Series representation of $\sin(nu)$ when $n$ is an odd integer?

So, out of boredom and curiosity, today I came up with a series representation for $\sin(nu)$ when $n$ is an even integer: $$\sin(nu) = \sum_{k=1}^\frac n2 \left(\left(-1\right)^{k-1}\binom{n}{-\left|2k-n\right|+n-1}\sin\left(u\right)^{2k-1}\cos\left(u\right)^{n-2k+1}\right)\;\mathtt {if}\;n\in 2\Bbb Z$$ I was working on a similar representation for when $n$ is an odd integer, but I'm having some difficulties. There doesn't seem to be much of a pattern. If it exists, could someone please point me in its direction? If it's impossible, could you provide me with the proof?

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Using complex methods and the binomial theorem, \eqalign{\sin(nu) &={\rm Im}(\cos u+i\sin u)^n\cr &={\rm Im}\sum_{m=0}^n \binom nm (\cos u)^{n-m}(i\sin u)^m\ .\cr} As only the terms for odd $m$ contribute to the imaginary part we can take $m=2k-1$ to give $$\sin(nu)=\sum_{k=1}^{(n+1)/2}(-1)^{k-1}\binom n{2k-1}\cos^{n-2k+1}u\sin^{2k-1}u\ .$$

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PS If you haven't seen this kind of thing before, here is a bit of information. –  David Feb 16 '14 at 5:32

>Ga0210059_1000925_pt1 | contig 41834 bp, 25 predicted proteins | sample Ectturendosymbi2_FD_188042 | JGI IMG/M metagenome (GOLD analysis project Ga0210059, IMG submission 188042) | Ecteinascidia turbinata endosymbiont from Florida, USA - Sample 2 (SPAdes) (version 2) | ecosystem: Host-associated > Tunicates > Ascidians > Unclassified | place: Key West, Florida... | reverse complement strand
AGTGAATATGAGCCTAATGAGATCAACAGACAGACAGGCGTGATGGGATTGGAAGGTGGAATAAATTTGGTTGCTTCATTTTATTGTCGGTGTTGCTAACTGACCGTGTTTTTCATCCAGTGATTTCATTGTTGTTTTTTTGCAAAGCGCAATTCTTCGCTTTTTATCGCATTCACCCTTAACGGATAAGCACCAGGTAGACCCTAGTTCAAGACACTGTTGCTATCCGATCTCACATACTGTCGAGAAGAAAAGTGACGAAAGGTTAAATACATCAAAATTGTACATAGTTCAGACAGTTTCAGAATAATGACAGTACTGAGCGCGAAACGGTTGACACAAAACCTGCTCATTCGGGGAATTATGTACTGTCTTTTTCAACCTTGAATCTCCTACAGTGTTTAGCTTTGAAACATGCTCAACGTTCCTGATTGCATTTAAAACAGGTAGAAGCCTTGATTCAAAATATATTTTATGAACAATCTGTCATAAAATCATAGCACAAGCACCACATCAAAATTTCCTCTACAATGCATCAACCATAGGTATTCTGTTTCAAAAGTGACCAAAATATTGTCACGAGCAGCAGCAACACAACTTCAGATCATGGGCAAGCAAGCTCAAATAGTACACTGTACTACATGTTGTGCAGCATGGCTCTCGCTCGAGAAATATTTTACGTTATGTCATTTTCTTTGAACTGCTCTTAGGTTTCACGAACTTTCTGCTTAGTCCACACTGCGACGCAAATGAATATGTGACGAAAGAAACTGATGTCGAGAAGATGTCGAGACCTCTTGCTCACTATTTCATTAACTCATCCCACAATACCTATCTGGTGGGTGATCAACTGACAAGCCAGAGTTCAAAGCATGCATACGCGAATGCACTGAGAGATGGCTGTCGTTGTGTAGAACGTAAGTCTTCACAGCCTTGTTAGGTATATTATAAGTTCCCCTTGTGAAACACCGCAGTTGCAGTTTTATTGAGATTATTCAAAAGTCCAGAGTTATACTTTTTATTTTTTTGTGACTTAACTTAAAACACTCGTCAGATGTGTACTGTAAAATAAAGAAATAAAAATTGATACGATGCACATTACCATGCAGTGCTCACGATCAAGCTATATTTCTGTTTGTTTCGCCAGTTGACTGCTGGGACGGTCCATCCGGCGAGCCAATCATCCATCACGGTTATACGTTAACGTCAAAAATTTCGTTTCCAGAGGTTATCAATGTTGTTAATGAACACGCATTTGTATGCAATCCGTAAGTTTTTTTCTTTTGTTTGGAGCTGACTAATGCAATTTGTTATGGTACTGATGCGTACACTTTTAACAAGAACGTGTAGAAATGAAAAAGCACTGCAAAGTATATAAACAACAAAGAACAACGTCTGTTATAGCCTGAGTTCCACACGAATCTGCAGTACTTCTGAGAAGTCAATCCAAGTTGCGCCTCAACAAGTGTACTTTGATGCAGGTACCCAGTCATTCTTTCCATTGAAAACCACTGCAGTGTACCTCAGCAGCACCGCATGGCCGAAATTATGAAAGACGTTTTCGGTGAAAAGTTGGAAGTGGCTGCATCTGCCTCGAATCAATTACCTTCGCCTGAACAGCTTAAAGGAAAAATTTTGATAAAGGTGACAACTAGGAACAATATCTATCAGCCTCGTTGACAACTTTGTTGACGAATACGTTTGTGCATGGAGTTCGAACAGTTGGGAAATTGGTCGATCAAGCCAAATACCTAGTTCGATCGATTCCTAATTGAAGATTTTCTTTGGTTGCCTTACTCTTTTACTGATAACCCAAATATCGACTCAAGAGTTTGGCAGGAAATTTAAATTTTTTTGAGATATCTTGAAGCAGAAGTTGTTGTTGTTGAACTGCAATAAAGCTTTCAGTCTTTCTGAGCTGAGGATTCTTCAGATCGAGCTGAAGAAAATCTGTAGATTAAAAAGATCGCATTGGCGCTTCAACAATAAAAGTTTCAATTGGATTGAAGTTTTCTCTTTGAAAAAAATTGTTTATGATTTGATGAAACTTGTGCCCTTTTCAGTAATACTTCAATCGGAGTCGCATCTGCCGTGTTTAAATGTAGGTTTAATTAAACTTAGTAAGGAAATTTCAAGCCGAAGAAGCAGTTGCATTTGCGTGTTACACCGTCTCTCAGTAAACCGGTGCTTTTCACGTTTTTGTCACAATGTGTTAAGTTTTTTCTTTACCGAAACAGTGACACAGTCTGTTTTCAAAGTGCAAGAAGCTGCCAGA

Notice that, using Euler's Formula, for general $n$ a positive integer, \begin{align}\sin(nx) &= \frac{e^{inx}-e^{-inx}}{2i}\\ &=\frac{(\cos{x} + i\sin{x})^n - (\cos{x} - i\sin{x})^n}{2i}\\ &=\sum_{k=0}^{n}{\binom{n}{k}\frac{\cos^k{x}(i\sin{x})^{n-k} - \cos^k{x}(-i\sin{x})^{n-k}}{2i}}\\ &=\sum_{k=0}^{n}{\binom{n}{k}\cos^k{x}\sin^{n-k}{x}\frac{i^{n-k} - (-i)^{n-k}}{2i}}\\ &=\sum_{k=0}^{n}{\binom{n}{k}\cos^k{x}\sin^{n-k}{x}\sin{\frac{1}{2}(n-k)\pi}}\end{align}

I am ashamed to confess blatantly that this was taken (word for word) from here, the first link returned using the Google search query "Multiple Angle Formula".

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There are very nice and simple formulas using Chebyshev polynomials of the first kind $T_n$ (if $n$ is odd) and of the second kind $U_n$ (if $n$ is even) $$sin(nx)=(-1)^{\frac{n-1}{2}} T_n(\sin (x))$$ $$sin(nx)=(-1)^{\frac{n}{2}-1} \cos (x) U_{n-1}(\sin (x))$$

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